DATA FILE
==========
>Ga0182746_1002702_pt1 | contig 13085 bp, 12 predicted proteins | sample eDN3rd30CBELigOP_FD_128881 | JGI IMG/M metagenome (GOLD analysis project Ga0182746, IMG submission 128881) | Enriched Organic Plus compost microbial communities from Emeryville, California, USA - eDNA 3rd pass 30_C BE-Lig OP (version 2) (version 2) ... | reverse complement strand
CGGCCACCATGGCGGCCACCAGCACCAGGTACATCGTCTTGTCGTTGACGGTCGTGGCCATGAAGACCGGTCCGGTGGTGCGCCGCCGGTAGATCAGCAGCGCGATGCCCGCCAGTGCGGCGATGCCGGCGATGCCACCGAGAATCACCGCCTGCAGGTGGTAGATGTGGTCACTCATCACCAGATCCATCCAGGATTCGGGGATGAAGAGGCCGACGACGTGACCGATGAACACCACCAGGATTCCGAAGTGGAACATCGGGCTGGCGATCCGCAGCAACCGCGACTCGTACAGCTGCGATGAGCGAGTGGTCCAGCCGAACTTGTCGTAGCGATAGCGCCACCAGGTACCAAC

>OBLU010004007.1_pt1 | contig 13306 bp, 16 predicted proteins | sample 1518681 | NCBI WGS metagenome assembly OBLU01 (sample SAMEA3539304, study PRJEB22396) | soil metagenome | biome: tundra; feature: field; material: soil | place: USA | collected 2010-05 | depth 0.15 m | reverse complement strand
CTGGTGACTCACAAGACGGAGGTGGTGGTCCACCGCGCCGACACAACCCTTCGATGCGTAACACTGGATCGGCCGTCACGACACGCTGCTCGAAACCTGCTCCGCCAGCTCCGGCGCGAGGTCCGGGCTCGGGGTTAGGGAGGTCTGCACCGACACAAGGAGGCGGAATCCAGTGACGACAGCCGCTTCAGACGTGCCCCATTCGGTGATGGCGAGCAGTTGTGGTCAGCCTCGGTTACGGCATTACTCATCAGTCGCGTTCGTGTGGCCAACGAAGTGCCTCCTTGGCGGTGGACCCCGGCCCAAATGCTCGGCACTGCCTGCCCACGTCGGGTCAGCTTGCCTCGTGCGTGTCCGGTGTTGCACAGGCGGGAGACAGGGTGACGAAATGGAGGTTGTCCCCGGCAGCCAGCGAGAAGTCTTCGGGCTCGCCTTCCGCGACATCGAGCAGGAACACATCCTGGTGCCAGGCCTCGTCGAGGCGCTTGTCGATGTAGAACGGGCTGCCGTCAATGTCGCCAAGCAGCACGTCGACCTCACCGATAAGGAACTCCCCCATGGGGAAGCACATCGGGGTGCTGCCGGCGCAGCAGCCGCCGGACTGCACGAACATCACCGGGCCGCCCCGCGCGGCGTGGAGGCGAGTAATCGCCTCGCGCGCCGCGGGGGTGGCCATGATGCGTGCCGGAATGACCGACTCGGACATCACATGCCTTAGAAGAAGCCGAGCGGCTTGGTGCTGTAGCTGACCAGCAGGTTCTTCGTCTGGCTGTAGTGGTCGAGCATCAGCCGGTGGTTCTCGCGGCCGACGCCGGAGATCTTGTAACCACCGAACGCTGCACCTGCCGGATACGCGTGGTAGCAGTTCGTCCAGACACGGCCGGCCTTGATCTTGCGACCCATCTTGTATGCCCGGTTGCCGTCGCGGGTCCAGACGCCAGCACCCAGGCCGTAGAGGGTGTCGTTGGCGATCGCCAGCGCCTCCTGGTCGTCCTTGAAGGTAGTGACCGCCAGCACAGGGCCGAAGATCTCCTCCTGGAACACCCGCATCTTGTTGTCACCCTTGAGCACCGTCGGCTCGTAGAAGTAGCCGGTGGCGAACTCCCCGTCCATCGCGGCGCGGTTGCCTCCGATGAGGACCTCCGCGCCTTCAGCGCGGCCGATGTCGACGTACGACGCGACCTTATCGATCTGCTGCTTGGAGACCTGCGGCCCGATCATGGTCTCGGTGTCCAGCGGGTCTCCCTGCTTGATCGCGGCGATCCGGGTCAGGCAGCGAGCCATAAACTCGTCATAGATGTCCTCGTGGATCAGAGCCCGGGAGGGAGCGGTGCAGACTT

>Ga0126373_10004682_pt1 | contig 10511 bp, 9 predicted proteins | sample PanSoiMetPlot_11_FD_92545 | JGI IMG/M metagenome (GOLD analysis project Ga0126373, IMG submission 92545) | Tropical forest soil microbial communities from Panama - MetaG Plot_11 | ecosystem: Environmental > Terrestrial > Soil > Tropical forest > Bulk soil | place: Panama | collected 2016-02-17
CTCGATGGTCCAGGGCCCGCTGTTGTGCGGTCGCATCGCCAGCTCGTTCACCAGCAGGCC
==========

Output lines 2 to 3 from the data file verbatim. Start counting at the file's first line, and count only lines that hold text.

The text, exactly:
CGGCCACCATGGCGGCCACCAGCACCAGGTACATCGTCTTGTCGTTGACGGTCGTGGCCATGAAGACCGGTCCGGTGGTGCGCCGCCGGTAGATCAGCAGCGCGATGCCCGCCAGTGCGGCGATGCCGGCGATGCCACCGAGAATCACCGCCTGCAGGTGGTAGATGTGGTCACTCATCACCAGATCCATCCAGGATTCGGGGATGAAGAGGCCGACGACGTGACCGATGAACACCACCAGGATTCCGAAGTGGAACATCGGGCTGGCGATCCGCAGCAACCGCGACTCGTACAGCTGCGATGAGCGAGTGGTCCAGCCGAACTTGTCGTAGCGATAGCGCCACCAGGTACCAAC

>OBLU010004007.1_pt1 | contig 13306 bp, 16 predicted proteins | sample 1518681 | NCBI WGS metagenome assembly OBLU01 (sample SAMEA3539304, study PRJEB22396) | soil metagenome | biome: tundra; feature: field; material: soil | place: USA | collected 2010-05 | depth 0.15 m | reverse complement strand